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OSCAR WILDE (1854-1900)

The following biography was originally published in The British and American Drama of Today. Barrett H. Clark. New York: Henry Holt and Company, 1915. pp. 47-48.

Born in Dublin in 1854, of cultured and well-to-do Irish parents, Oscar Wilde spent his early youth in his native country. For three years he attended Trinity College in Dublin, but completed his university education at Oxford, where he devoted himself to classical studies. After traveling in Italy and Greece he came to London. His first book was a volume of poems (1881); these were followed by his first play, Vera, or the Nihilists, which was performed in the United States in 1883. The Duchess of Padua, a verse tragedy, was performed in the United States in 1891. Meantime Wilde had been in Paris, there making the acquaintance of many prominent literary men of the period. In 1884 he married, and was enabled thereby, as his wife was a woman of means, to devote his time to lecturing, writing poetry, essays, stories, and plays. The important plays -- Lady Windermere's Fan, A Woman of No Importance, An Ideal Husband, and The Importance of Being Earnest -- were produced between 1892 and 1895. In 1895, Wilde was sentenced to two years' imprisonment with hard labor as the result of a trial instigated by him against the Marquess of Queensberry. On leaving prison, he adopted the name of Sebastian Melmoth and went to France; there, and at Naples, where he later went and wrote The Ballad of Reading Gaol, he dragged out the few remaining years of his life. He died at Paris in 1900.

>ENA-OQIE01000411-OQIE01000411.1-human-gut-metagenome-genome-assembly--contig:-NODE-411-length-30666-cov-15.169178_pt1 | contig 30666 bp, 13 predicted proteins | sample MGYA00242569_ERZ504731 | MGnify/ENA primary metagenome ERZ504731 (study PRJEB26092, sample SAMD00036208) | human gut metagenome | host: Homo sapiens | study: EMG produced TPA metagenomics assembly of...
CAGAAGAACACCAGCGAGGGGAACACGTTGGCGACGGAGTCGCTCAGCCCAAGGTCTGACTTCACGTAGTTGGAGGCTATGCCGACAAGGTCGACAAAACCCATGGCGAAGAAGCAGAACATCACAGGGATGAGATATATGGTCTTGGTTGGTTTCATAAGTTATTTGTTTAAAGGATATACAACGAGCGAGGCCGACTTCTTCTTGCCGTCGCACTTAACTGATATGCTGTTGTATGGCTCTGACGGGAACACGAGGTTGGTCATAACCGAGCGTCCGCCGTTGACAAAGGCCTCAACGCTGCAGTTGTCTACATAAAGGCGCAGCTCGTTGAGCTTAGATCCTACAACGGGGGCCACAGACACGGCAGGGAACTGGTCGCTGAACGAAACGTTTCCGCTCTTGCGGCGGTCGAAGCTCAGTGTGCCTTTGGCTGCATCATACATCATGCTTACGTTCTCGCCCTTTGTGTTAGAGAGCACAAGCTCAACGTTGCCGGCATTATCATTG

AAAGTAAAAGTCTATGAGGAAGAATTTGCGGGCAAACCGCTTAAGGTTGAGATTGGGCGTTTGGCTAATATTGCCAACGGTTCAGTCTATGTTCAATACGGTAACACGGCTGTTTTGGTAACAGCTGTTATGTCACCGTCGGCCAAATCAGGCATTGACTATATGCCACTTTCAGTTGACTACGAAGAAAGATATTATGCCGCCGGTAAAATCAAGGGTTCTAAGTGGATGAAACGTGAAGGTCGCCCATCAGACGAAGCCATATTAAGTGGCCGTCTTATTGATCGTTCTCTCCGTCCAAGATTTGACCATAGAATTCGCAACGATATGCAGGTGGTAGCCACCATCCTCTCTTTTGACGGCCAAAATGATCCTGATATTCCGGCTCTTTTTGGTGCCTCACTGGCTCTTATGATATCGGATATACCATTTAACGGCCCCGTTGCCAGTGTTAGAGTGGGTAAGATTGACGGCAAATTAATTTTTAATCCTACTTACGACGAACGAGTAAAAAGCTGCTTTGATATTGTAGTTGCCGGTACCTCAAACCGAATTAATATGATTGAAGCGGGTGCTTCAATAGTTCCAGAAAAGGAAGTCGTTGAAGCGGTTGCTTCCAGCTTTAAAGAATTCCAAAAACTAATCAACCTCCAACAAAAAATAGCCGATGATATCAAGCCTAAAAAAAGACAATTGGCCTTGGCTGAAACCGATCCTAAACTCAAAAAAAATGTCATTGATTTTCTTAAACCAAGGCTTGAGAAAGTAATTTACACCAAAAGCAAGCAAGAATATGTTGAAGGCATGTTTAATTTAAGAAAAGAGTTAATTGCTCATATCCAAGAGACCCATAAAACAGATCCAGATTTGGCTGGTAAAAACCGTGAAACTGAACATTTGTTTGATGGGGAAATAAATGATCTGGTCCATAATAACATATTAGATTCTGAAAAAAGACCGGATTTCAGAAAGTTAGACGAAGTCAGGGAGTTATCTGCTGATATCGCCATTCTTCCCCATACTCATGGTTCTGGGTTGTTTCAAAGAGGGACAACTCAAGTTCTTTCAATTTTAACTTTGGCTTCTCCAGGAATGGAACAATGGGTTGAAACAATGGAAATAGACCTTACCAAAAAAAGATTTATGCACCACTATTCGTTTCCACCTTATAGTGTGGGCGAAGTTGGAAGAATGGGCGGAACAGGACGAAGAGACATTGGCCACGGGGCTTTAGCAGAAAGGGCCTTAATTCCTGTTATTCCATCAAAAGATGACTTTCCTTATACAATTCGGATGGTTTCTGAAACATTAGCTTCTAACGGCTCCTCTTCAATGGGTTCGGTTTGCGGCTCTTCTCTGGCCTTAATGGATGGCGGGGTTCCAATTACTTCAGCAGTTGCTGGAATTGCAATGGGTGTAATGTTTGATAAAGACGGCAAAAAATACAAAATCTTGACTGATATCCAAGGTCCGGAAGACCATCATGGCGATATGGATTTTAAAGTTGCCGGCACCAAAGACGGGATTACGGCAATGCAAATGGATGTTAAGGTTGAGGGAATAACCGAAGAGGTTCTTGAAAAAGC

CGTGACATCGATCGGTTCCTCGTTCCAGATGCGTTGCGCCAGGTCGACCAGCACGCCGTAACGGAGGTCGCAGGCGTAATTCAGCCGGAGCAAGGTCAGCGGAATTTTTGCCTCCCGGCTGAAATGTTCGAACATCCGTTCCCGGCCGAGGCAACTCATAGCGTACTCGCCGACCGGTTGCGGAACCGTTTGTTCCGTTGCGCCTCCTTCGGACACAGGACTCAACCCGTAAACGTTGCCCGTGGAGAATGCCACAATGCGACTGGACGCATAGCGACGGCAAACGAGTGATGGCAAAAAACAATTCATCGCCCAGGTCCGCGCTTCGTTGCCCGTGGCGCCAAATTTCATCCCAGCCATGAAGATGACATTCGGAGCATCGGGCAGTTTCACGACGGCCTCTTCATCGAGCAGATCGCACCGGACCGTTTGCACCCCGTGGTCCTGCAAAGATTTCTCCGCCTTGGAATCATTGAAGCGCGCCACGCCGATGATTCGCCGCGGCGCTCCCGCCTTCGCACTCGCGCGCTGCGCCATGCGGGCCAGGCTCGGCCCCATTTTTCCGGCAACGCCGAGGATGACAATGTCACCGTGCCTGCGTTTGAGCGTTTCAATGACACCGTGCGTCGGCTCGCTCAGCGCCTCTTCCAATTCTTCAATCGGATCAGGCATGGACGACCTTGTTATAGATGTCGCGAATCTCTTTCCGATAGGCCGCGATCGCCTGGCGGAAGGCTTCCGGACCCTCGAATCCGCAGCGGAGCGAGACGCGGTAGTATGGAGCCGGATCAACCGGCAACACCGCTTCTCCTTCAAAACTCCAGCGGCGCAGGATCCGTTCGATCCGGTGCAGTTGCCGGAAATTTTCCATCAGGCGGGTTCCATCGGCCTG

In De Profundis, Wilde said: "I took the drama, the most objective form known to art, and made of it as personal a mode of expression as the lyric or the sonnet; at the same time I widened its range and enriched its characterization." He refers to his "social" plays and speaks rather of what he intended to do than of actual accomplishment. In his poetic plays and fragments -- The Duchess of Padua, A Florentine Tragedy, and Salomé -- he wrote fairly effective pieces and some good pseudo-Elizabethan poetry; in his other plays, with the exception of Vera, comedies which for their cleverness, their ingenuity, and above all, their wit, are unsurpassed in modern times.